How the Obama Administration Treats U.S. Allies

by Pejman Yousefzadeh on February 2, 2012


The United States took Kabul by surprise by laying out plans to end its Afghan combat role earlier than expected, just after the leak of a secret report that the Taliban is confident of regaining control of the country.

U.S. Defense Secretary Leon Panetta said late on Wednesday the United States would stop taking the lead role in combat operations before the end of 2013 and step into a supporting role as it winds down its longest war.

He said U.S. forces would remain “combat-ready” but would largely shift to a train-and-assist role as Afghan forces take over responsibility for security ahead of a 2014 deadline for full Afghan control.

The announcement, ahead of a meeting of NATO defense ministers in Brussels, was greeted with surprise in Kabul, where a senior Afghan security official said the move “throws out the whole transition plan.”

“The transition has been planned against a timetable and this makes us rush all our preparations,” the official said.

“If the Americans withdraw from combat, it will certainly have an effect on our readiness and training, and on equipping the police force,” he said, adding that his government had not been informed of the change in plans.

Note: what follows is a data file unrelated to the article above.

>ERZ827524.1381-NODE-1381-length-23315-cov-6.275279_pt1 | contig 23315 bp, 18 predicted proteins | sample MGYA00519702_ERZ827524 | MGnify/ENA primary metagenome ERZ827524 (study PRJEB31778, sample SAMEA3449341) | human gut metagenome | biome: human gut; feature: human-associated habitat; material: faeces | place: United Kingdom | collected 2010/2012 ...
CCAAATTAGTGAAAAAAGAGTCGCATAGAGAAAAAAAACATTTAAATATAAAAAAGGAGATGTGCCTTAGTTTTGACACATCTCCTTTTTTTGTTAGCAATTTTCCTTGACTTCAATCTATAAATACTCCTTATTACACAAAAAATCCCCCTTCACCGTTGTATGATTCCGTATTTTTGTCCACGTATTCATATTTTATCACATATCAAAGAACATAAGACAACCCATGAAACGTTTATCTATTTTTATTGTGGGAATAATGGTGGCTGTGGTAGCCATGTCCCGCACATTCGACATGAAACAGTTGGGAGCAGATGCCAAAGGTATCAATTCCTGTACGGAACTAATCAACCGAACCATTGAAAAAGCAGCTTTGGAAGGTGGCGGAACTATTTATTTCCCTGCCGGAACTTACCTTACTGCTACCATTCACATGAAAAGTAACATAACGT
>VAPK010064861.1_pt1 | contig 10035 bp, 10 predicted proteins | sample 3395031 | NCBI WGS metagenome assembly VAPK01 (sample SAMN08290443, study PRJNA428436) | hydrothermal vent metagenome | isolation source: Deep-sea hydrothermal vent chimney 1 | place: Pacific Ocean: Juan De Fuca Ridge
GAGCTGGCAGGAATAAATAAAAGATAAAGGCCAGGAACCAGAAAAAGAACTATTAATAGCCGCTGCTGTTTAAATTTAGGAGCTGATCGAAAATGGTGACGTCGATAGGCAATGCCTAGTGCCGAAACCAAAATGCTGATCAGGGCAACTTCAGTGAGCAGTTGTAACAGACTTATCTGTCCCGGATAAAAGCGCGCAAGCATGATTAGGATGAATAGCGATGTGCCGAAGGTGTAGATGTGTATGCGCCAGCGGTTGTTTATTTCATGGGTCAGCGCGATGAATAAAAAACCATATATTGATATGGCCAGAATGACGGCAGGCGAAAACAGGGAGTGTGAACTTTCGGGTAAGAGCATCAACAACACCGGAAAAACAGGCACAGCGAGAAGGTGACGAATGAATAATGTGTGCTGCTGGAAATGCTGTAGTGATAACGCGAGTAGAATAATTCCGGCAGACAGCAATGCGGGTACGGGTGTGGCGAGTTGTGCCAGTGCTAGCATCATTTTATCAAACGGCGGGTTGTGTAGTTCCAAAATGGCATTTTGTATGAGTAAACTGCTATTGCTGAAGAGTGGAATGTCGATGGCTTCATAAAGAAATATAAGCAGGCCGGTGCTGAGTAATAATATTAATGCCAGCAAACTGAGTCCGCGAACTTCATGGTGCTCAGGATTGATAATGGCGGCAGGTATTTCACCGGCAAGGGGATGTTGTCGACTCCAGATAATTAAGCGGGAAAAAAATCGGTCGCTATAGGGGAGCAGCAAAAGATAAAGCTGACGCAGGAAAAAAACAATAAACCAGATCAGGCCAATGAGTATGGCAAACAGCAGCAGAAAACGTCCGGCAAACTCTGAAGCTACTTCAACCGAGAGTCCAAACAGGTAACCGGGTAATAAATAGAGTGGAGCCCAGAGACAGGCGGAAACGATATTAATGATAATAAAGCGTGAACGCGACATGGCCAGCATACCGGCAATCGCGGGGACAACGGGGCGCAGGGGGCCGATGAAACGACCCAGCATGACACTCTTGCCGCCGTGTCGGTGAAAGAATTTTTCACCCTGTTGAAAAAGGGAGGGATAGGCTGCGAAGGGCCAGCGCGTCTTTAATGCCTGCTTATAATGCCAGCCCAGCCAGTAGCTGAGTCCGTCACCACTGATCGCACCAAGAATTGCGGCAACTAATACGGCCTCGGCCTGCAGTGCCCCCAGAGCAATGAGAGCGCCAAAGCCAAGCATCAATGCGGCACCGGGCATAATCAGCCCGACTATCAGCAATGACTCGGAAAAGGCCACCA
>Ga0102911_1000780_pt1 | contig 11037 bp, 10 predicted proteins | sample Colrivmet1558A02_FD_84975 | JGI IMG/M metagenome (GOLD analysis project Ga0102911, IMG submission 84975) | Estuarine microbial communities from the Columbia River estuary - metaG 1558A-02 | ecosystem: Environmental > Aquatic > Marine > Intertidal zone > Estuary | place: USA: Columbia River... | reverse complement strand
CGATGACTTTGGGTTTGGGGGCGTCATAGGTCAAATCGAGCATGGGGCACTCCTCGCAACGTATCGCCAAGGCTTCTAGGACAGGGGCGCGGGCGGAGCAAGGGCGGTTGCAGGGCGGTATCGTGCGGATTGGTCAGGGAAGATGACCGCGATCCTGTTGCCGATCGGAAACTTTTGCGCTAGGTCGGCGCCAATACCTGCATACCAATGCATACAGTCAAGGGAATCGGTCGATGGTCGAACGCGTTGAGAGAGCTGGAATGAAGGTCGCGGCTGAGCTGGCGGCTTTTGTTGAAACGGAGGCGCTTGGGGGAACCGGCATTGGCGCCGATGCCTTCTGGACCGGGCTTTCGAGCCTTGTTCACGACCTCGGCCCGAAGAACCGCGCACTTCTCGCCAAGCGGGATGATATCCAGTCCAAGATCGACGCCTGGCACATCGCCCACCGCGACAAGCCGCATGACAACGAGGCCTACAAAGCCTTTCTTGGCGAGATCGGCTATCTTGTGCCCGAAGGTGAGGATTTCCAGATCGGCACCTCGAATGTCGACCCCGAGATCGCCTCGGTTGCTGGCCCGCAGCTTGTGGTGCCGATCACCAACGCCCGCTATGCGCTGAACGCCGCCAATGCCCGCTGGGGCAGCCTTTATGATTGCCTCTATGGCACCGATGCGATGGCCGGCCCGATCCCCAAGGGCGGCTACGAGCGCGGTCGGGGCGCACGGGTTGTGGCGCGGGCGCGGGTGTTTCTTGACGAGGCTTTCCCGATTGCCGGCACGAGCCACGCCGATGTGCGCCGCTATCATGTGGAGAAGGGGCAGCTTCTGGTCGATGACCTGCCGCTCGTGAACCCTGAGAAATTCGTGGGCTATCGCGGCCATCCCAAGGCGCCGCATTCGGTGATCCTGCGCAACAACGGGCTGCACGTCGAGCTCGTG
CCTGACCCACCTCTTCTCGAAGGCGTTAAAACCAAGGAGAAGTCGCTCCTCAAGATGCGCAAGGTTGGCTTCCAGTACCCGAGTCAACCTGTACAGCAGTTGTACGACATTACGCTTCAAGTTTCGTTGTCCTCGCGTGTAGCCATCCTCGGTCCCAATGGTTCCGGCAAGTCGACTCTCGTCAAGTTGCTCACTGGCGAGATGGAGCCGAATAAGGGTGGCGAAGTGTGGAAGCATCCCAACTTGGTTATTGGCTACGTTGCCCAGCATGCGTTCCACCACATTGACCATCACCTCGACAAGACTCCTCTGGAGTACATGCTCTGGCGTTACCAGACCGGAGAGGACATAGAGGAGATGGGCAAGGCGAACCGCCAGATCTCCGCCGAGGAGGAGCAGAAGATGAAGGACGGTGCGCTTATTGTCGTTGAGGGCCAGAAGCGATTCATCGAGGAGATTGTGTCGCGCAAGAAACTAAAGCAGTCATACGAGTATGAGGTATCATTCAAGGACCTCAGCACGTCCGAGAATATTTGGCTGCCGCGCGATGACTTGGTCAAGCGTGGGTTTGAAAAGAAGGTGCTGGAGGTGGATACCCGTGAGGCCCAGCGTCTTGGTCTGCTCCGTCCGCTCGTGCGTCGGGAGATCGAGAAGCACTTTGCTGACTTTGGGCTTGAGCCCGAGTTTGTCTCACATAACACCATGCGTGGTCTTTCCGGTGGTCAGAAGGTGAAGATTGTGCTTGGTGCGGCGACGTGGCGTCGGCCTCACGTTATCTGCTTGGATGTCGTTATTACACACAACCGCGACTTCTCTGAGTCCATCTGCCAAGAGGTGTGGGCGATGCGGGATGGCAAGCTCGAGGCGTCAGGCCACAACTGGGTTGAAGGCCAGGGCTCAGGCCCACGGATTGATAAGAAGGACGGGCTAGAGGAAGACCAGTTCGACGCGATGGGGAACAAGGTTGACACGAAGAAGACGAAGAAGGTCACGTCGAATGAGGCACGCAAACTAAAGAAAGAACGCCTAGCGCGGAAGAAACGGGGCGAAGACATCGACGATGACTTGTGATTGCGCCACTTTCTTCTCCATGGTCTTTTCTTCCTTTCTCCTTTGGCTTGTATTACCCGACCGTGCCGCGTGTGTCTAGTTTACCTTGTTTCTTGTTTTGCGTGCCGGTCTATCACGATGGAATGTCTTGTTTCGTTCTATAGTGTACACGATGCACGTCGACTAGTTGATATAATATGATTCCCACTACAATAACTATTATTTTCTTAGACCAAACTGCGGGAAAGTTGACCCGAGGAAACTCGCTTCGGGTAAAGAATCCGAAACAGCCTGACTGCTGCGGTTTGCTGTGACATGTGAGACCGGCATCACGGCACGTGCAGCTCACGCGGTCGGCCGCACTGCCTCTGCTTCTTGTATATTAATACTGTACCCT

No one says, of course, that future plans in Afghanistan rely entirely on the whims of the Karzai government. But one would think that the Karzai government would have some say in how a transition away from reliance upon American and NATO troops is to be managed. Apparently, that is not the case; the Obama administration has decided to accelerate the timetable in unilateral fashion. We were informed in the past that this was the kind of go-it-alone foreign policy that only the cowboyish Bush administration was capable of, and that the Obama administration–per the campaign promises of Candidate Obama four years ago–was supposed to be much better about consulting with our allies. So much for that expectation.

UPDATE: Unsurprisingly, Andrew Sullivan lauds the fact that the Obama administration is leaving Afghanistan in the lurch. Equally unsurprisingly, he utterly misrepresents the facts concerning the withdrawal from Iraq–pretending that it constitutes some sort of triumph for American diplomacy. If ignorance is indeed strength, then Sullivan is a veritable juggernaut.

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